Jerry Douglas has been at the forefront of the Bluegrass boom, but when the world's foremost resonator guitarist brings his band to Miami University-Hamilton's Parrish Auditorium on Nov. 2, don't expect the Soggy Bottom Boys, or even Alison Krauss & Union Station (AKUS), the band he's been a member of for the past four years.
"I think of O Brother and the Down from the Mountain tour as step one," the Warren, Ohio, native says. "Those put that music out in front of that many people in a short amount of time. And I want them to know what else we can do, where that music can take you. Bluegrass is the most influential part of what I do, undoubtedly, and I can't stray too far from it. But when you grow up these days, there are a lot of other things to listen to. The guys that originally played Bluegrass music grew up listening to the popular music of the day — string bands, Jazz stuff, Blues, Ragtime — and that's what they had to work from. We've had a great infusion of Rock & Roll to add to that list, and Modern Jazz. I think it's another step in the evolution of musical tangents."
Douglas is comfortable enough with that artistic double vision to have collected awards this year from both the Americana Music Association (Instrumentalist of the Year) and the International Bluegrass Music Association (Dobro Player of the Year), and he's a nominee for the Country Music Association's Musician of the Year, too.
"The Country folks, they're kind of slow to change, and they sort of vote the same thing every year," he laughs. "So I'm not going to have my heart broken, but it would be sweet."
If it happens, it will have the sweetness of a fond farewell, because Douglas has, at least for a while, put an end to one of the most prolific session careers anyone's enjoyed in Nashville in the past dozen years. If you've heard a Country or a Bluegrass record during that time, the odds are pretty decent he was on it. Eventually, he says, it got to him — and just as it did, the offer to join Krauss's band came along.
"I started getting that feeling that I could have possibly played almost the identical thing," he recalls. "Maybe not a solo, but the hooks all started hazing together. And there was so much session work that I didn't really want to do, and I didn't feel good about doing that. So it felt great, to be able to go ahead and get on the road with them."
When he finally found the time to release his own album, Lookout For Hope (Sugar Hill), putting his own band together and hitting the road during AKUS's off-season seemed a matter of course. The group — guitarist Bryan Sutton, bassist David Spicher, drummer Larry Atamanuik and fiddler Gabe Witcher — shares his musical outlook and versatility. "These guys are steeped in Bluegrass tradition, especially Gabe and Bryan; they can quote you verbatim a solo from almost any Bluegrass tune. But they're also very influenced by outside sources, the same as I am. We do break down in the middle of the show and do some traditional stuff — it's a grounding kind of feeling, to know that we're connected in that way, and we want people to know that we can do it. But what we're mostly doing is playing my music."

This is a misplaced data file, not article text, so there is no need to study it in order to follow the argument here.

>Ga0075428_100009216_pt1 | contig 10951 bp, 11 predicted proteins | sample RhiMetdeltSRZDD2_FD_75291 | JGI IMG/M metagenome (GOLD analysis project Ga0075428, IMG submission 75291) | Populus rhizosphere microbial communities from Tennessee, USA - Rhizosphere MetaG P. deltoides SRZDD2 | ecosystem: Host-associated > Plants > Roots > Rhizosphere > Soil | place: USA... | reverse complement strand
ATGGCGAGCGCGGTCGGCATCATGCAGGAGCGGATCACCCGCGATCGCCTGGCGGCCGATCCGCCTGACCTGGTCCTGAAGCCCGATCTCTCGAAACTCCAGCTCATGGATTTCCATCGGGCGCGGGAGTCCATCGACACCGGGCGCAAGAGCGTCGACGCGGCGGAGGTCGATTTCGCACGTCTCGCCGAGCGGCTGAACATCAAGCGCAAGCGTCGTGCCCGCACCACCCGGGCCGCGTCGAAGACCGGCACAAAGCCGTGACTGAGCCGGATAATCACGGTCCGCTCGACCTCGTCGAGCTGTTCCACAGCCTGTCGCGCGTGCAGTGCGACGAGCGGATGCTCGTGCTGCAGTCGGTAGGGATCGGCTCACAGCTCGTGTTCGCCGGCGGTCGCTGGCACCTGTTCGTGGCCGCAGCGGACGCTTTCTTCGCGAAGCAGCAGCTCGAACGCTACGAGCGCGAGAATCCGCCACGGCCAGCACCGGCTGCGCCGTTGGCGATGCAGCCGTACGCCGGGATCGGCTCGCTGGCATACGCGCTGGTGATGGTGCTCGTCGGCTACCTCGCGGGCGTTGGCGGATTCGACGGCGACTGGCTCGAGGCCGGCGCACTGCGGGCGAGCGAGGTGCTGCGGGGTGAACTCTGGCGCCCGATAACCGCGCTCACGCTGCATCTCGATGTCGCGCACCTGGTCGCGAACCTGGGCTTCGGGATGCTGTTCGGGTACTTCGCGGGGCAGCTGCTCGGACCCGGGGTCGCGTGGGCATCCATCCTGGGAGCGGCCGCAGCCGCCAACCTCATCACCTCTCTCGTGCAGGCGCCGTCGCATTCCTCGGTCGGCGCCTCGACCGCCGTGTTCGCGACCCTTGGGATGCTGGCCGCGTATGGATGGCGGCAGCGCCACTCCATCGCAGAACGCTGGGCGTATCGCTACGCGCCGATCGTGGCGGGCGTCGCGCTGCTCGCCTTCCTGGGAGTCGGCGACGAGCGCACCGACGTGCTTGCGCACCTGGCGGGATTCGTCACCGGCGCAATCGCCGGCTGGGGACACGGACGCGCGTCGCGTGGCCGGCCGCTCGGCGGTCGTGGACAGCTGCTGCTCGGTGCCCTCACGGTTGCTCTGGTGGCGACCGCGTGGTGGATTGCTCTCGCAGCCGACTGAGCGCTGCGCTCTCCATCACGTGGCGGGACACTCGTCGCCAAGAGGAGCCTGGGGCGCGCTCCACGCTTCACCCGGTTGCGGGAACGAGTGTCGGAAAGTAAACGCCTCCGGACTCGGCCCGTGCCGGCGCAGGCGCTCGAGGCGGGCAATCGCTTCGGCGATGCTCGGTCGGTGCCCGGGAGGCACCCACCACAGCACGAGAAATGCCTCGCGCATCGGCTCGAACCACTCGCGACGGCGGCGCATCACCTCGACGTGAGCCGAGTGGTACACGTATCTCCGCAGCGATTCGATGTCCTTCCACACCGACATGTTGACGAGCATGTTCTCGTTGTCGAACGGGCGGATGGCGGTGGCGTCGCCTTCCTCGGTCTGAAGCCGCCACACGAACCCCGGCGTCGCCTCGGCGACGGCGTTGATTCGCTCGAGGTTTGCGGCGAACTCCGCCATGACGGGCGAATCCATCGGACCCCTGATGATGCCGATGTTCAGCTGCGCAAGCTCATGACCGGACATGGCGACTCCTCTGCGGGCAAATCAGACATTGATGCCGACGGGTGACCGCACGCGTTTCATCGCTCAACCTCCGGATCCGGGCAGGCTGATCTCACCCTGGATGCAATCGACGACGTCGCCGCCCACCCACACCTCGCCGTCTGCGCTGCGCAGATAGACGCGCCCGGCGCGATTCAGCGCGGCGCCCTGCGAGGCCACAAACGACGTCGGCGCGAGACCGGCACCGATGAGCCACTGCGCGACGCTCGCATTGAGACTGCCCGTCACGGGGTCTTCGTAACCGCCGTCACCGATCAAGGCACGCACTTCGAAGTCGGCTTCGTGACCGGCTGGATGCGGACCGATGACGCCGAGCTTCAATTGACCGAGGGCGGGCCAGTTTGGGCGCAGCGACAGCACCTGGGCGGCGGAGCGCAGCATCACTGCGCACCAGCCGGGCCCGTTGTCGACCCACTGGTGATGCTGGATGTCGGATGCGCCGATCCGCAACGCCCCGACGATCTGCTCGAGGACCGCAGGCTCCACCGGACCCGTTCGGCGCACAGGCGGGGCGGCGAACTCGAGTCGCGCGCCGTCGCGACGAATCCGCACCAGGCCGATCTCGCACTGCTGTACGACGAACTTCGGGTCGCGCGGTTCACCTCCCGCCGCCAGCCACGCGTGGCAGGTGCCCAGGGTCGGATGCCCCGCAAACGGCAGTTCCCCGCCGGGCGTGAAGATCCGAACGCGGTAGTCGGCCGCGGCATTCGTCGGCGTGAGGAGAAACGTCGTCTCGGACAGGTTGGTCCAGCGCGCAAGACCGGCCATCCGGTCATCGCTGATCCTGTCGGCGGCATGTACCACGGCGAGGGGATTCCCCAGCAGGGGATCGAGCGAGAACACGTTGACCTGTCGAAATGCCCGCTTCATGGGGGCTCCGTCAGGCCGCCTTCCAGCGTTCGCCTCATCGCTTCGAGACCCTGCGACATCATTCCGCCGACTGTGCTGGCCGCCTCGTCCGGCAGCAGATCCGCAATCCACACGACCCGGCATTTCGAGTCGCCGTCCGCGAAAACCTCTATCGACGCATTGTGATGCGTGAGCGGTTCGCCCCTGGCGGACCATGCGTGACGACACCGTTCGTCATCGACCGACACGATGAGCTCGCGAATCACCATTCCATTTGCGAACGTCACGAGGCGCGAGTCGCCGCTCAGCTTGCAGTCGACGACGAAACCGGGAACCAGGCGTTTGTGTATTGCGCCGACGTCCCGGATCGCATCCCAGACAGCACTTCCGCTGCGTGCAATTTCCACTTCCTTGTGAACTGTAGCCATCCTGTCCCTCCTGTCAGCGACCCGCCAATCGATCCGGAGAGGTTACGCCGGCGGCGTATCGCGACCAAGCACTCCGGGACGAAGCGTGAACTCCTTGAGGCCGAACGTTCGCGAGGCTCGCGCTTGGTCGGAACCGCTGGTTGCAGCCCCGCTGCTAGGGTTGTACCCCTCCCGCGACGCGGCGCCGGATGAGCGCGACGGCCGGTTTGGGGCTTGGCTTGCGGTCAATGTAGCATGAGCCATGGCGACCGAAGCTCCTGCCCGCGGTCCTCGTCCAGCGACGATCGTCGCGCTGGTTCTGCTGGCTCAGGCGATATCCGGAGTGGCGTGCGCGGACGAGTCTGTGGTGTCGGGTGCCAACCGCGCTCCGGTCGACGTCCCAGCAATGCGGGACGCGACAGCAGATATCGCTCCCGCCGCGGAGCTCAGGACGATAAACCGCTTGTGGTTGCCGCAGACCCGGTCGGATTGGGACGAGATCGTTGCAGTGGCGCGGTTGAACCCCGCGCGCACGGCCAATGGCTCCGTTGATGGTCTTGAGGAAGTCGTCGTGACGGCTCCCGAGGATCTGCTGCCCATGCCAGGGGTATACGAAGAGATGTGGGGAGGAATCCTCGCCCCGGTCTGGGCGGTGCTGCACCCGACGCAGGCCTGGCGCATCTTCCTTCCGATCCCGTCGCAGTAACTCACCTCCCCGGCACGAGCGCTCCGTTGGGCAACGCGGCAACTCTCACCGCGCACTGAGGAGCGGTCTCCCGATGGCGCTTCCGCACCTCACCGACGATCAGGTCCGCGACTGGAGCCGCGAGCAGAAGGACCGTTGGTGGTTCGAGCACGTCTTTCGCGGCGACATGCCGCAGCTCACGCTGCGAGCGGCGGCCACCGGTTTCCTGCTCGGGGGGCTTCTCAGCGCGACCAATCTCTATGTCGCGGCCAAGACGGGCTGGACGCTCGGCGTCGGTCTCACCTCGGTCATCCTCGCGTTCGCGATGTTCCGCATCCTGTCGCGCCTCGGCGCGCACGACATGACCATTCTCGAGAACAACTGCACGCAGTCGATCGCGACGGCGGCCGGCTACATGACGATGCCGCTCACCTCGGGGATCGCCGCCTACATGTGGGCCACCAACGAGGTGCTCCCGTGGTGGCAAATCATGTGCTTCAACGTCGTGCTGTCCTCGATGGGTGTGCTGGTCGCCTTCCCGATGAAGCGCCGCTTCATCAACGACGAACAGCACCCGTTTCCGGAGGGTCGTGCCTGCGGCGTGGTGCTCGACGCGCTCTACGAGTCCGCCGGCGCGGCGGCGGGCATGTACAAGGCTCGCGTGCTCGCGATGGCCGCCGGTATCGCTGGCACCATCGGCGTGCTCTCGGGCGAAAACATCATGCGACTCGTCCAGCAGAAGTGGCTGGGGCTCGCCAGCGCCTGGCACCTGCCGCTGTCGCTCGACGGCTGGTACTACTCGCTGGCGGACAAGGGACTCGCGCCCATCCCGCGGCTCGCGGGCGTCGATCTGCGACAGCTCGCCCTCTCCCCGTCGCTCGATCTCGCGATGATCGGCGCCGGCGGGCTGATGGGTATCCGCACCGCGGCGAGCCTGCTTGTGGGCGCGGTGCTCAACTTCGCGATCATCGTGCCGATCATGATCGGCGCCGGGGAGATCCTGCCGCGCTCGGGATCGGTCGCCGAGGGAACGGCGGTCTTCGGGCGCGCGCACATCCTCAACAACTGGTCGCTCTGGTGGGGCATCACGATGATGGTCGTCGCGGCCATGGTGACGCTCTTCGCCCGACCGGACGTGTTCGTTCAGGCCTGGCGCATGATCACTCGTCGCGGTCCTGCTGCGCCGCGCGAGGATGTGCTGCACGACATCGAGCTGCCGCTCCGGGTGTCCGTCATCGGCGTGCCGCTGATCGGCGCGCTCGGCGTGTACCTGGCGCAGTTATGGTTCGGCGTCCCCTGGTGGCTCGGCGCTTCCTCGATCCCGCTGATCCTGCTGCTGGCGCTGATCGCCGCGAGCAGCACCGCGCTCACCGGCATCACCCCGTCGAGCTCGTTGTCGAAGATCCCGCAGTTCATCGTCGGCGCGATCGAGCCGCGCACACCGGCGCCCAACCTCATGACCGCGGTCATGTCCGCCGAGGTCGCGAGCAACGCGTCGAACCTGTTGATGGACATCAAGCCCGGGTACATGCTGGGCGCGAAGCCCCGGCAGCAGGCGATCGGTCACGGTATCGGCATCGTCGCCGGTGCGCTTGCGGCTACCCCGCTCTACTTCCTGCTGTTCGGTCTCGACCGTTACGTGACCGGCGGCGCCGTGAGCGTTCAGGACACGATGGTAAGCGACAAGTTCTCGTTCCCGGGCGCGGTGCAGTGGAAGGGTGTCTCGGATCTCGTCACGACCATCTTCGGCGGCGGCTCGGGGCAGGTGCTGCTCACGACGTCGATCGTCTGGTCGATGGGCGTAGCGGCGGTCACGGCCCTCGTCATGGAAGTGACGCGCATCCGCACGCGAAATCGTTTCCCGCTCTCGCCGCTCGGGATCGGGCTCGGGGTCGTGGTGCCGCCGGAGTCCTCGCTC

As his comments about influences and inspirations suggest, that music encompasses considerably more than Bluegrass. Indeed, though there are hints of it to be found throughout Lookout For Hope, the genre's signature banjo is missing altogether. "I wanted to include it in this record, but I just never found a place," he says.
"I've always liked saxophone players. I've stolen a lot of things that I heard saxophone players do," Douglas acknowledges with a laugh.
The album opens with a stunning rendition of Duane Allman's "Little Martha" — just Douglas on two of his favorite axes with only Barry Bales' bass for accompaniment — and includes a couple of other covers (Bill Frisell's title track among them), but it's mostly Douglas' own compositions.
"For this record I really wanted to see what was in my head," Douglas says. "And doing all these sessions, playing for other people and taking on their baggage while you're playing, makes it a little tough to figure out who you really are. So I finally just took a week, and I just played all week long into a recorder, and emptied my head of all kinds of phrases and melodies that had been floating through my head for the last three or four years. That's a large part of how this record was written. I just kind of put a bunch of melodies together that were related, and tried to figure out how to make them work together.
"When I'm working on my records, I try to get a shape in mind. But you really don't know what they are. They're like babies. You create these things, then they crawl, then they walk and then they talk, that's the way I look at it."
Douglas doesn't expect these creations to wander too far away from their roots. He just doesn't want to get completely entangled in them.
"We know that there are going to be hard-driving, hillbilly Bluegrass bands forever, and that's a wonderful thing, and I want to play in them," he says with a smile. "But that's not the end of it. O Brother made this kind of music known to a lot of people, but it's going to keep going whether we have Down from the Mountain tours or not. Because everyone that heard it loved it. No one said, 'Oh, that sucks.' They took a chance and came out and listened to something that they were really hoping that they would like, and they did.
"What we're doing now is another link in the chain, another step on the musical ladder. Like I heard someone say at the Americana Music Association awards: 'It's for people who are looking for a little bit more.' And we think we're able to give them that."
JERRY DOUGLAS and his band perform Saturday at Miami University-Hamilton's Parrish Auditorium.